From the idyllic abstraction of nature and the mysterious wild landscape, The Great American Nude refers to the primitive beauty shown in various contexts, qualities that can appear regularly veiled but emerge through the camera viewfinder as a photographic vision. The aesthetic concept of the sublime and the relationship that this had with the landscape genre during the development of Romanticism, appears portrayed incommensurably in the rocky and arid landscapes, unmistakable characteristics of the Southwestern United States, main stage for these photographs.Harmony of the grandiose and the exaltation of nature and passion, gives a sweeping and sentimental new vision of beauty, which is displayed implicitly in the nude, an element that conveys a taste for intimate and suggestive forms.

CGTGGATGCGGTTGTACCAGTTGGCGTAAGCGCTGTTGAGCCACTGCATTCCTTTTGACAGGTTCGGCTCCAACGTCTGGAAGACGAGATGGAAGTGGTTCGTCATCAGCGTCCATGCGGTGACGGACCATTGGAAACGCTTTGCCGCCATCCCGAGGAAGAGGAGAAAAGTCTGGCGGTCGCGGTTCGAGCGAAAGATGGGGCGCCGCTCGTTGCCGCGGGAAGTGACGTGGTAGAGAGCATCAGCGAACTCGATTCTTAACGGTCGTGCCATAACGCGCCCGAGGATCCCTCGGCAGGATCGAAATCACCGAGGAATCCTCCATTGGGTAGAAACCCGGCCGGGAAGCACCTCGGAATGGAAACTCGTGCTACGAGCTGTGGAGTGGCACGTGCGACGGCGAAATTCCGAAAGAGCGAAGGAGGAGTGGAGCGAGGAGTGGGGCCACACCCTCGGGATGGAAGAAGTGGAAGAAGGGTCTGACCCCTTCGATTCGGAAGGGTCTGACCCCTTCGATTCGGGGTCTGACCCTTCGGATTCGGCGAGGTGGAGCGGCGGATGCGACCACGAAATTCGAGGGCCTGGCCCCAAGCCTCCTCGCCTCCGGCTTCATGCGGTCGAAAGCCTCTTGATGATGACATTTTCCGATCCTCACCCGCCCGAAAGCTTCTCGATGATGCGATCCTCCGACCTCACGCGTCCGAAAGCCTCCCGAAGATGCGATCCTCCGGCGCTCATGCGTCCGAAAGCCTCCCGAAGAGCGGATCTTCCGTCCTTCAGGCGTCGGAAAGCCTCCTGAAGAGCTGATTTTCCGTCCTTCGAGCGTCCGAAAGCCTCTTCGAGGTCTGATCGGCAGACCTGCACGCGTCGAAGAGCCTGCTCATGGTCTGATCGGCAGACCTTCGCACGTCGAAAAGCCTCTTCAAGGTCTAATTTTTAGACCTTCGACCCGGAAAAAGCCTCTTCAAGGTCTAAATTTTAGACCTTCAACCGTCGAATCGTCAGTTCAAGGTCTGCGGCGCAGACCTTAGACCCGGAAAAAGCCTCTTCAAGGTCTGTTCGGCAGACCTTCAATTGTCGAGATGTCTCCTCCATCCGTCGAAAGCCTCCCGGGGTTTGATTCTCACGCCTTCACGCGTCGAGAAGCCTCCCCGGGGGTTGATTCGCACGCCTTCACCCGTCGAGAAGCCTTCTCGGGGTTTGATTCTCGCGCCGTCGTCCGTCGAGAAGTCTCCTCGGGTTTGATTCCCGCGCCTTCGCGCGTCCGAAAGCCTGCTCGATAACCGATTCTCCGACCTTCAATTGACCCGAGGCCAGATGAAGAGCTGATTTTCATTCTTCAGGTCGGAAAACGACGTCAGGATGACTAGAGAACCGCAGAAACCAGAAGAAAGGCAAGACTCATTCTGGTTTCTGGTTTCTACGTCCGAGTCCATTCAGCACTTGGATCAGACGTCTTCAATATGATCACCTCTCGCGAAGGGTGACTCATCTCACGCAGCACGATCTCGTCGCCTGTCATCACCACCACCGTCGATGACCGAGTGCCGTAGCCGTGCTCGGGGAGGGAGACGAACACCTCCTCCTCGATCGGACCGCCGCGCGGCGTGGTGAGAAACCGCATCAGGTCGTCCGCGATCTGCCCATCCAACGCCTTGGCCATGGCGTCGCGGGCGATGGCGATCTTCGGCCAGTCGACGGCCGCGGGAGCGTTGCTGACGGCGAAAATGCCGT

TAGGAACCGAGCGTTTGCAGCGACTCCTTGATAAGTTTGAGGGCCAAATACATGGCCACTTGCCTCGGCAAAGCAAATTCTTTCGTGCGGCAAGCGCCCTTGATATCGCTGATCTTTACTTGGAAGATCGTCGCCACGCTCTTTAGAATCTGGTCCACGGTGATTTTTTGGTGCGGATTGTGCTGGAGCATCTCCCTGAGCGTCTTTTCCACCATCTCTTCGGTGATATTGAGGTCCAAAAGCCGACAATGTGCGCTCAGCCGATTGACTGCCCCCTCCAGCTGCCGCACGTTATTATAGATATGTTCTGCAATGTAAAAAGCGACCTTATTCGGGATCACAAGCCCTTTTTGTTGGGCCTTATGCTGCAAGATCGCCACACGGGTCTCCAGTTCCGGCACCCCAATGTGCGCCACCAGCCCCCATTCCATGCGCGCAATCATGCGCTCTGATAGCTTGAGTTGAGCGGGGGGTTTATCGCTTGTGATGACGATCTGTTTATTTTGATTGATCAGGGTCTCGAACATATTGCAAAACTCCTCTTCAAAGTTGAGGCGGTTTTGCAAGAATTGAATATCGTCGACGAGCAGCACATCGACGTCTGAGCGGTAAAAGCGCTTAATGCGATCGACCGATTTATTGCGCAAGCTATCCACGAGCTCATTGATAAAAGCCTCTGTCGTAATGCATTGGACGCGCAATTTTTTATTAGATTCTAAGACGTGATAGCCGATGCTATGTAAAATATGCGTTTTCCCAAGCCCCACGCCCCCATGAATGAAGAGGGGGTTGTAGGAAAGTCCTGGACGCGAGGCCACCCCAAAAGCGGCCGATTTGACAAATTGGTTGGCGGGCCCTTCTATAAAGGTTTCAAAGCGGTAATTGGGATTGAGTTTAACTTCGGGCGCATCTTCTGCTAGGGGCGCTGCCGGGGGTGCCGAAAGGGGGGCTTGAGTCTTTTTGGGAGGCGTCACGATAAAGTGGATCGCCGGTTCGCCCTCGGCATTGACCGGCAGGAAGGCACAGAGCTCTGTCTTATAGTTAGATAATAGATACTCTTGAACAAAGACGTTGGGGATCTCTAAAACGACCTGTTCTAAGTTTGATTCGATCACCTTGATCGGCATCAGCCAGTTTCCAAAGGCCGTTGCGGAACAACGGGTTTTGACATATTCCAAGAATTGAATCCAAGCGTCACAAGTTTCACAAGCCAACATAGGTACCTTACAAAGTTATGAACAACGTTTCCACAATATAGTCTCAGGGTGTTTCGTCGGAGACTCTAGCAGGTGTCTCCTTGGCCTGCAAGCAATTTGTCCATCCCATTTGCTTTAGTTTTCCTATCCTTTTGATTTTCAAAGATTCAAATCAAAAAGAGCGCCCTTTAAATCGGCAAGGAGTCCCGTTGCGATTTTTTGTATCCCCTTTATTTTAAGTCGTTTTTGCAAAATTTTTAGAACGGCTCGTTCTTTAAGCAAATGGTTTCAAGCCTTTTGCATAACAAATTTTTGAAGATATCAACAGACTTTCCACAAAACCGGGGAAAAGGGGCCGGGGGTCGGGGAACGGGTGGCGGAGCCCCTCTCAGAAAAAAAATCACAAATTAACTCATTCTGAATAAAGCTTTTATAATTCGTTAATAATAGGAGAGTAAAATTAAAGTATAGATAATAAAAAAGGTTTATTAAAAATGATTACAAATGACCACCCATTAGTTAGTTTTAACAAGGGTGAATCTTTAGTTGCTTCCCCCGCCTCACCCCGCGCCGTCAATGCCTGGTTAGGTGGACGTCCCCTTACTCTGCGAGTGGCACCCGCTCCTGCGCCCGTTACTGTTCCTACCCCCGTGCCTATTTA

As for the Romantic for whom nature was a source of evocation and intellectual stimulation, this photographic series has among its references and sources of inspiration the poem “Klubla Khan” by British writer Samuel Taylor Coleridge. The natural environment is presented as the ideal scenario for both physical and mental pleasure, showing beauty and the sublime in communion with the human figure, which appears smaller amidst the immeasurable. This also, establishes a link with a main reference of Romanticism, the German painter Caspar David Friedrich´s work “Wanderer above the Sea of Fog” an image of a minute man contemplating the great vastness of nature. The human figure is isolated in a wild and suggestive context, an aspect we can see in these photographs.